Childhood Dysarthria Birth Disorder Symptom

How Do You Spot This in a Baby?

Spotting this in an infant may not be as simple as with older children. In fact, you may not even know that your baby has childhood dysarthria until they start talking. During this time, they will display some classic signs that they have this condition. Some of the signs that your child has dysarthria include:

  • Difficulty moving tongue and jaw
  • Mumbling
  • Slurring
  • Irregular cadence to speech

What Determines the Severity?

The severity of the symptoms will depend on the location of the damage in the nerves or muscle. As your child starts talking, you may start to notice this condition become more prevalent than before. It may appear that your child either speaks too fast or that they speak at a slower pace. This happens because of the facial muscles being injured. In some cases, it may lead to problems with swallowing and feeding. You may also notice that your child drools excessively.

Why Does This Happen?

There are a few different reasons why children experience dysarthria. The condition has a strong impact on the nervous system, and those who develop it may have it as a result of a brain injury. In some cases, cerebral palsy is the reason behind the dysarthria. In fact, many of the children who get diagnosed with dysarthria will also have cerebral palsy. There are a number of reasons why adults may have this condition, but these reasons are often different from why it occurs in children.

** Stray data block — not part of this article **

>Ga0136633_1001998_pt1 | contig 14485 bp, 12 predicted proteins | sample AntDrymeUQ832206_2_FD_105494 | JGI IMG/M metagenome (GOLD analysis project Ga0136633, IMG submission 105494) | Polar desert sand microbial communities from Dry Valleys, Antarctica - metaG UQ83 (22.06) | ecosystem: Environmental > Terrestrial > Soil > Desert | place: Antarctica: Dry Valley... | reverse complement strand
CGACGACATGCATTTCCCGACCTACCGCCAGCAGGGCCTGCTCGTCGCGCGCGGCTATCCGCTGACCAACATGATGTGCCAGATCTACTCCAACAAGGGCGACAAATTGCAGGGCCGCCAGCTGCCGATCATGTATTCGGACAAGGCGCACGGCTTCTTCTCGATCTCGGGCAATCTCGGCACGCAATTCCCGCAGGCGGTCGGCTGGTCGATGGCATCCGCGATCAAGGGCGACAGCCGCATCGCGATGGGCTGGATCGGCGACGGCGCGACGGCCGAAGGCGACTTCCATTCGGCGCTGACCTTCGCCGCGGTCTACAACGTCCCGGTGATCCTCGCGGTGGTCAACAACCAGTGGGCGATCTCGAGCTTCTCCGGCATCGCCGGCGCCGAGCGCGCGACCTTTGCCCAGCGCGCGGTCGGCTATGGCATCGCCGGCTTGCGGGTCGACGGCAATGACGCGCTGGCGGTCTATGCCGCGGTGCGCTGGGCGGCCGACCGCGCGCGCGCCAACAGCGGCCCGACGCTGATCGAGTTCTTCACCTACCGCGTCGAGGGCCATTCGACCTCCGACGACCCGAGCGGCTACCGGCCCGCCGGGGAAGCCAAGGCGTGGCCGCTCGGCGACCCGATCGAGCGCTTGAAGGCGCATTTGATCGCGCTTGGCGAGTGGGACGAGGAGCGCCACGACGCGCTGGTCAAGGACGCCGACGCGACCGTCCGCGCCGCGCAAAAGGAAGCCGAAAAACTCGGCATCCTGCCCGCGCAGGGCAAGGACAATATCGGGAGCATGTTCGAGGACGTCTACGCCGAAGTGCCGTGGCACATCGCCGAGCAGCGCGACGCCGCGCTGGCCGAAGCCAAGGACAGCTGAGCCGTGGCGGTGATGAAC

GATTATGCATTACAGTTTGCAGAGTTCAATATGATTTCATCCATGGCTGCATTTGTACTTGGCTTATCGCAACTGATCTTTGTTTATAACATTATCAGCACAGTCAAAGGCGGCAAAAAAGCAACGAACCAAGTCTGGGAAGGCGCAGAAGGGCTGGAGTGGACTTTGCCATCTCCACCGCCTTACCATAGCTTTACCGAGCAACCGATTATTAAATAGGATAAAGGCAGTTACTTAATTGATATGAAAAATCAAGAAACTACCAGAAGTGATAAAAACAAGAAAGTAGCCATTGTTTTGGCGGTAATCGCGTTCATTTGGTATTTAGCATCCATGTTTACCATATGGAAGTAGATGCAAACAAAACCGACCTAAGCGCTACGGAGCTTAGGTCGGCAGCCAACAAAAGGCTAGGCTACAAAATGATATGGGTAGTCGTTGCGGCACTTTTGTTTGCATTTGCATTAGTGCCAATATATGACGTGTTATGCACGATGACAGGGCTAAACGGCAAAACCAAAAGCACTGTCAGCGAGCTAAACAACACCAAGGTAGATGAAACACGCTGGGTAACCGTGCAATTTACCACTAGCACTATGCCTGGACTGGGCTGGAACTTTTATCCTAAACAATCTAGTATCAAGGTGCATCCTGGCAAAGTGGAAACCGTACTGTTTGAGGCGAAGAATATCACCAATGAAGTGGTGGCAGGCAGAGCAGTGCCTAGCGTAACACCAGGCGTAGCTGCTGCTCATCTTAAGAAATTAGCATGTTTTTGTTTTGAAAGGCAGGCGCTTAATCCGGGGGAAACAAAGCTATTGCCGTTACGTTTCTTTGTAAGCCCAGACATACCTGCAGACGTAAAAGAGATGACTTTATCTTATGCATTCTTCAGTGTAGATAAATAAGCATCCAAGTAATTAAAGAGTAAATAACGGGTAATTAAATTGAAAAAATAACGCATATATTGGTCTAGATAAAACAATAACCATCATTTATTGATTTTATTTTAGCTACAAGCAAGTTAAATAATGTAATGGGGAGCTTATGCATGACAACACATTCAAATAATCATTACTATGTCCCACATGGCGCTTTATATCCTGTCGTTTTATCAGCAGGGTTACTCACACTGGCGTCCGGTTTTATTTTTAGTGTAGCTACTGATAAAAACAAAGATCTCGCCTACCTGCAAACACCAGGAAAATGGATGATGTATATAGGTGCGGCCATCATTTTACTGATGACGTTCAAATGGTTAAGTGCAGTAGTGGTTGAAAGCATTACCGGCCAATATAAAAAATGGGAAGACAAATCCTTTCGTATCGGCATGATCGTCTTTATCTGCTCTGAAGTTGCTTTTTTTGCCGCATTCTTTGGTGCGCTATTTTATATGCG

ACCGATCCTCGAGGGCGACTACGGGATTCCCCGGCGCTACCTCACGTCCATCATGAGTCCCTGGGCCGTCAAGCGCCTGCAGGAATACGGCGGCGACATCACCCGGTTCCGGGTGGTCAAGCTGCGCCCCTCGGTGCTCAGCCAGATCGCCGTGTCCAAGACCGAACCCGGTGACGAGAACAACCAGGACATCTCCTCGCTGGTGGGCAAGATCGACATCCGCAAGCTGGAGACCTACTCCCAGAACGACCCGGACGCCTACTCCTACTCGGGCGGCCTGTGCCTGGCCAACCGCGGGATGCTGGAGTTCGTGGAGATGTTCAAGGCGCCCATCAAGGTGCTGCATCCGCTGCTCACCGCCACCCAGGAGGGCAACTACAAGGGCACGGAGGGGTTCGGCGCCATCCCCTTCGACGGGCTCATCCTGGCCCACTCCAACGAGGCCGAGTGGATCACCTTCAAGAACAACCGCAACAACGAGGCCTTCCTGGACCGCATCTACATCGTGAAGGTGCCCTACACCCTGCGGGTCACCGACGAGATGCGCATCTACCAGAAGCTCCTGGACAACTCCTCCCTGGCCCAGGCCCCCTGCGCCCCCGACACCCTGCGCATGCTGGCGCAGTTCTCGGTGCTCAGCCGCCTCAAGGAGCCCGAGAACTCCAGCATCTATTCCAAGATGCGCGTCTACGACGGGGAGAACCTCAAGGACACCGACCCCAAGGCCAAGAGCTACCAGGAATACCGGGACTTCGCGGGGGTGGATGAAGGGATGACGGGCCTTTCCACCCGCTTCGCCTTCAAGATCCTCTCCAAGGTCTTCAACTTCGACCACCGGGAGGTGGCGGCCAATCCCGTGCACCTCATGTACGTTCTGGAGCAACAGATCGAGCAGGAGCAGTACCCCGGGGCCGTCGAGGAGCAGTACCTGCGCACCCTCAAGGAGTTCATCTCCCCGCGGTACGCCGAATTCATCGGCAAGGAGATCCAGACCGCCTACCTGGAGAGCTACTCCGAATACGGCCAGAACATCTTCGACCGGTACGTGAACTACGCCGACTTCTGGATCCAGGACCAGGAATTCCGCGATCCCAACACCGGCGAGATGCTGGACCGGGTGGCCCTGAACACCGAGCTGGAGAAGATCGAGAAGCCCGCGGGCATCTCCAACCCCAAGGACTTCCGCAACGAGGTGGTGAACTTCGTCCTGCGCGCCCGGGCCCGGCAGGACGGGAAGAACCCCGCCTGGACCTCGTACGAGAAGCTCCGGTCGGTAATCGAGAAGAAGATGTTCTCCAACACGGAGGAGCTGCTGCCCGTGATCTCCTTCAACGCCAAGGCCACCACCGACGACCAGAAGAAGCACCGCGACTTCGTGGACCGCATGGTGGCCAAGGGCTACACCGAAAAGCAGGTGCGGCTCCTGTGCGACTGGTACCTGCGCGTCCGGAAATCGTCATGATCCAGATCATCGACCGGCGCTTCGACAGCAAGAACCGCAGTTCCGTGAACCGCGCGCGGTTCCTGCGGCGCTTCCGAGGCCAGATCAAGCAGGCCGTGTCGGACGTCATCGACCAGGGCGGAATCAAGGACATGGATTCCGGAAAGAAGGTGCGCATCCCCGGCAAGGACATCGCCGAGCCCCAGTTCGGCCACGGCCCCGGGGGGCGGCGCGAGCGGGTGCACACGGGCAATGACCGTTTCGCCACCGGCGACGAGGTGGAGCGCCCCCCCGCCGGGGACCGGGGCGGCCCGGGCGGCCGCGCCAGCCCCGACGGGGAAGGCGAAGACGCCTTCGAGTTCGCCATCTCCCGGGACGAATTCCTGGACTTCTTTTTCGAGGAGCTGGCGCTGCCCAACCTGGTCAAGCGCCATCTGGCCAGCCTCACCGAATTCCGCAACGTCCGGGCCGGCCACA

How Is It Treated?

A lot of the treatment options depend on the severity of the birth injury. Typically, doctors will order oral motor strengthening exercises through cognitive restructuring or neuro-musculature electrical stimulation. In the last few years, medical researchers have developed a new method known as the Lee Silverman Voice Treatment (LSVT) speech and motor learning.

In general, when a child experiences dysarthria, there are a couple of different outcomes. Depending on the severity, the condition could improve, worsen, or remain the same. Part of it depends on the amount of damage done to the nervous system. In children who may have experienced a brain injury, may be able to recover reasonably well from dysarthria. However, there are cases in which they won’t recover fully because the condition is more severe. If your child suffered from dysarthria due to a birth injury, you may be entitled to compensation by filing a lawsuit. It’s important to discuss your case with a professional.

Editor

Rae S, Editor

View Profile

Expert

Elena Amato Borrelli, Expert

View Profile

Article Citations

  1. Dysarthria, ASHA
  2. Effects of Intensive Voice Treatment (the Lee Silverman Voice Treatment [LSVT]) on Vowel Articulation in Dysarthric Individuals With Idiopathic Parkinson Disease: Acoustic and Perceptual Findings, ASHAWIRE